All the best ideas come out of the process; they come out of the work itself. Things occur to you. If you’re sitting around trying to dream up a great art idea, you can sit there a long time before anything happens. But if you just get to work, something will occur to you and something else will occur to you and something else that you reject will push you in another direction.
I think establishing a culture of inclusion is more important than some of us getting to enjoy playing with new technology $X, while on a moon bounce, listening to a speaker who sold their company for $Y million dollars. Please do not lose sight of the root of what makes hackathons great, powerful, and positive: they can (and should) be a place where anyone can learn, collaborate and build the solutions to problems.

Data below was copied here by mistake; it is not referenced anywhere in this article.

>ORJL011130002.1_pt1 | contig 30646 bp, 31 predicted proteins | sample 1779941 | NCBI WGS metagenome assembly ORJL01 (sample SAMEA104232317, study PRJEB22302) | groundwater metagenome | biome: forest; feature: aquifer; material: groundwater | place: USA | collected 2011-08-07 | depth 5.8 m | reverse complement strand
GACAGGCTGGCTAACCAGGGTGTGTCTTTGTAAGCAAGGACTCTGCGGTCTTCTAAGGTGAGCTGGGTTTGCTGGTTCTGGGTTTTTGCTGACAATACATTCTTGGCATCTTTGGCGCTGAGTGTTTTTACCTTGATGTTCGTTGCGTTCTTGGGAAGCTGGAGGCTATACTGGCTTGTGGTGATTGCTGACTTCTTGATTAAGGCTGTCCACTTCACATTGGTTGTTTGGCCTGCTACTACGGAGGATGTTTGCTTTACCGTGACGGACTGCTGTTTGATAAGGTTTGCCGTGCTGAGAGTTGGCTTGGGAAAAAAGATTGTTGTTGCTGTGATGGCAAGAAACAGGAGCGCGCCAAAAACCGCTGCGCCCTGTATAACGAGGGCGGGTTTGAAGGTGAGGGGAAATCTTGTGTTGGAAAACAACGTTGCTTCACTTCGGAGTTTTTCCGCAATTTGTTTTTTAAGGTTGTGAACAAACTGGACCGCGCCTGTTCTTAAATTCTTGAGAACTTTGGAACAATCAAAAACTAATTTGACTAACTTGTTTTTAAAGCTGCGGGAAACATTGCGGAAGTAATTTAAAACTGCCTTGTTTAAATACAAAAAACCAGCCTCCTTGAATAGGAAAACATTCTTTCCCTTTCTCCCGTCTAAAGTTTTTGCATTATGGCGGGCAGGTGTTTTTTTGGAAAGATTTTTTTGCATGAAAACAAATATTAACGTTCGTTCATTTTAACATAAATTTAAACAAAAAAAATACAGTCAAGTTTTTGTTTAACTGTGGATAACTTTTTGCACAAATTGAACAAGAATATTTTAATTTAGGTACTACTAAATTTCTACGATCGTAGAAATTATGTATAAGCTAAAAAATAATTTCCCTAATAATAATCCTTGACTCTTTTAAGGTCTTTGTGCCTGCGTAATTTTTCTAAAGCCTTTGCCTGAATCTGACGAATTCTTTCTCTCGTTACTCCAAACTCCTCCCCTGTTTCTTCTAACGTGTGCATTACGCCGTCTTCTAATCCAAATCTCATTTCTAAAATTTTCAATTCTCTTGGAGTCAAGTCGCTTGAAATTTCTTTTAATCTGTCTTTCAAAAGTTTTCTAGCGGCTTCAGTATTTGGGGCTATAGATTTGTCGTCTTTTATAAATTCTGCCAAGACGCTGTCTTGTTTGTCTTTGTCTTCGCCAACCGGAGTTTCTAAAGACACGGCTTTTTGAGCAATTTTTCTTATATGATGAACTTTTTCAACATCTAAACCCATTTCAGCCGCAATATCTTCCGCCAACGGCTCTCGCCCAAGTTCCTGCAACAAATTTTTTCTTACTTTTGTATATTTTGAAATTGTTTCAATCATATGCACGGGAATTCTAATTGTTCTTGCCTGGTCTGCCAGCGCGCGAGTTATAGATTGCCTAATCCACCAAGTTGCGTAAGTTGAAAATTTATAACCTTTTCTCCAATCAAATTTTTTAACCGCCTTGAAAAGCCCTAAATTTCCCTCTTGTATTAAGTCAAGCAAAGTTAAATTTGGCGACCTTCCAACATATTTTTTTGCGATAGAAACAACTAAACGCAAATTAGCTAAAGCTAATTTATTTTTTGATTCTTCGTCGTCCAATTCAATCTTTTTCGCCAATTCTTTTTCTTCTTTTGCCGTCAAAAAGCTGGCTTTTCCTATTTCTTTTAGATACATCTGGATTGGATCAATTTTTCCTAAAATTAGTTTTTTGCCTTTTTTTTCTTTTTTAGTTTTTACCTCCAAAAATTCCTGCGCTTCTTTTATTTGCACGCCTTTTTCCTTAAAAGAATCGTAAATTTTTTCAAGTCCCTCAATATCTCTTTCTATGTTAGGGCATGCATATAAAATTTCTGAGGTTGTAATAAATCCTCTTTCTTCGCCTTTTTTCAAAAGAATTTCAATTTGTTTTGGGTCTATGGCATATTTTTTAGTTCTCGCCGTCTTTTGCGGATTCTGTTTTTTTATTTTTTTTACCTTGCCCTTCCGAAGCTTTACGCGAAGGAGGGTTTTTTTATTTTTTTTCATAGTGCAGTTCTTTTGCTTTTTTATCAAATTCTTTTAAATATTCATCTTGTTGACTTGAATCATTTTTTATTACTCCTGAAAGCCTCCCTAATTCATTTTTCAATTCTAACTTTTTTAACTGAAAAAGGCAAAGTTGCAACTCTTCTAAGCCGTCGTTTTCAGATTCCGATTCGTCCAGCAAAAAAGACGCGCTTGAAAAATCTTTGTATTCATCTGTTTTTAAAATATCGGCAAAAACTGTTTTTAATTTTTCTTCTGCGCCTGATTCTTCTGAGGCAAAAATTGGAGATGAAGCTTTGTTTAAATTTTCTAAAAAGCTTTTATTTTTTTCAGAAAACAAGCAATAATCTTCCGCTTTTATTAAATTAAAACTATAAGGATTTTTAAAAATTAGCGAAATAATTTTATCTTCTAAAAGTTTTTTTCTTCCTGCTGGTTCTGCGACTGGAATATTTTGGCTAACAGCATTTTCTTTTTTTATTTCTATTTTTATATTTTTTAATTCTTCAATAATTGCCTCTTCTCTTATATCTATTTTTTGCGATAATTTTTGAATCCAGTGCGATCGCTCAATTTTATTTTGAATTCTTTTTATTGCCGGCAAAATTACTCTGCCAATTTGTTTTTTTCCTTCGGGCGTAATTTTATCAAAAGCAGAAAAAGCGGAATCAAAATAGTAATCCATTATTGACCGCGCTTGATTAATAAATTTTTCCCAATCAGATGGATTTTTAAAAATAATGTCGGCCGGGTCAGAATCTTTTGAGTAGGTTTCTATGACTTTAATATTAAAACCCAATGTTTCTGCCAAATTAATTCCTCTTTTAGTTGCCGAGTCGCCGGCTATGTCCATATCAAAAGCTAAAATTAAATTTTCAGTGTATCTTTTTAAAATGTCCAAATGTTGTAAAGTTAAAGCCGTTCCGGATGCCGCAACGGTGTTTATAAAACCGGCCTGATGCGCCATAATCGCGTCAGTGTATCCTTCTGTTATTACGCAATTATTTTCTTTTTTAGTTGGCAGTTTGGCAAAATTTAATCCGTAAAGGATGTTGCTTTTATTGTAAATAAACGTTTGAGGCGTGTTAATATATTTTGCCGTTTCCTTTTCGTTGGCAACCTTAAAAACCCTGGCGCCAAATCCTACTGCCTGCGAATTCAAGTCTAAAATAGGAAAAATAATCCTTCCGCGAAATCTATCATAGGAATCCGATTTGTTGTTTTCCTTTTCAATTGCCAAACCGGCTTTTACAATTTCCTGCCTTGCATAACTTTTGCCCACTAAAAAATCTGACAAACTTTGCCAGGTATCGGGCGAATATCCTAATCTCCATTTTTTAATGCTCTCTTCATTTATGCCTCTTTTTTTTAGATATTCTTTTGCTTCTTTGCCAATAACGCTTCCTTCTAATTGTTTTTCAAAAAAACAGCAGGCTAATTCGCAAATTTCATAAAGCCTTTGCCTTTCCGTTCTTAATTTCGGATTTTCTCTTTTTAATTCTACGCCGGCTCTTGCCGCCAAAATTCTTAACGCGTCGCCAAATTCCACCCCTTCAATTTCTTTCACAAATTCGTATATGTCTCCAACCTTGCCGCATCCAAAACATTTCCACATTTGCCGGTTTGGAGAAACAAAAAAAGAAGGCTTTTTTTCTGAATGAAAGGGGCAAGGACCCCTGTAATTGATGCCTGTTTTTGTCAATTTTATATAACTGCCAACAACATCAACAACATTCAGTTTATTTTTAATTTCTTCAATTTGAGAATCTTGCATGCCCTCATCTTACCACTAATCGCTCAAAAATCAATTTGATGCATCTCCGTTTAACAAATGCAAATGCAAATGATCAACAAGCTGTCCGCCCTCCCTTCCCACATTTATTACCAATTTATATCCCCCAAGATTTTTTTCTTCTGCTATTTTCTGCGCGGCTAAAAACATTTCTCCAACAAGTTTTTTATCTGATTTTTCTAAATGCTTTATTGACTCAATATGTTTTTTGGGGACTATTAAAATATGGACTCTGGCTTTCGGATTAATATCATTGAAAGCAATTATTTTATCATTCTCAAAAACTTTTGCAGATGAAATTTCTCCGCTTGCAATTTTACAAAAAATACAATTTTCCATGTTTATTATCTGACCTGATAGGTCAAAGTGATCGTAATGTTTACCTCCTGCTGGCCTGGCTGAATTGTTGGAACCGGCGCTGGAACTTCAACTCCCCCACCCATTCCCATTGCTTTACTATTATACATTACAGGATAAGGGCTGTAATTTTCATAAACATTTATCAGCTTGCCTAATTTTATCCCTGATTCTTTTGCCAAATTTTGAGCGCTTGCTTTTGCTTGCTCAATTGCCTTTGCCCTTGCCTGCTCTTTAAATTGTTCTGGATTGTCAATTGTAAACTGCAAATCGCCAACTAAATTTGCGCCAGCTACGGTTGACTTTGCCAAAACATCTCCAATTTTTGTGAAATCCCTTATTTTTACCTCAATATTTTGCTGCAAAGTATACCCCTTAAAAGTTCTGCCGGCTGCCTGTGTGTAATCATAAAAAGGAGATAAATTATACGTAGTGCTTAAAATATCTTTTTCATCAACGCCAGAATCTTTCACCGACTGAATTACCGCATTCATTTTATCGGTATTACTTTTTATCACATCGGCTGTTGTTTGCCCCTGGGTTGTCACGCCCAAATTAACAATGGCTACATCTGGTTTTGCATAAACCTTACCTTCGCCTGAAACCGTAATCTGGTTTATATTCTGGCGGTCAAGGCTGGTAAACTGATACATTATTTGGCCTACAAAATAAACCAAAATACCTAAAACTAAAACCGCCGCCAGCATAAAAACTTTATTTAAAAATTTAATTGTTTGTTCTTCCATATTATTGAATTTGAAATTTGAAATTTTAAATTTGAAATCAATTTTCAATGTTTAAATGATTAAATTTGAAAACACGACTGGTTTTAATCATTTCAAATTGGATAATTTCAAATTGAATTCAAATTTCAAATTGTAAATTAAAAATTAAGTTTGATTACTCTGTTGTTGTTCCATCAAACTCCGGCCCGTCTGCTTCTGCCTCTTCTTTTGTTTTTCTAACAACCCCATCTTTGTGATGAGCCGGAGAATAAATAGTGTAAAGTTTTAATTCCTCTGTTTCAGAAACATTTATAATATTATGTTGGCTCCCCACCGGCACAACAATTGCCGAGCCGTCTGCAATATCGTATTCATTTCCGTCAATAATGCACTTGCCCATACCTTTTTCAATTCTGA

Jennifer Rubinovitz: The Future of Hackathons 

This whole post by Jennifer is wonderful. Read through it and reach out to her if you’d like to help contribute.




Every now and again I hear different departments or roles being described as support roles. Customer service, administrative, assistant, roles are just a few that are commonly thought of as support roles.

I hear people both in and out of those roles describe their roles as support roles.


"As an employee if you’re not supporting the organization, the business, or the customers you have no business being an employee."


Maybe the trick in the end is to stop searching for answers “out there.” Real answers—the ones that propel us to do the next thing confidently, the ones that allow us to feel like we are “on track” even if the world tends not to agree—are not obtained through listening to others or scanning through data alone. They are synthesized. Part of this comes from what you’re able to sense from users, from advisors, from the market. The rest comes from what you believe.
Some excellent thoughts from Tina. Read the whole thing: On track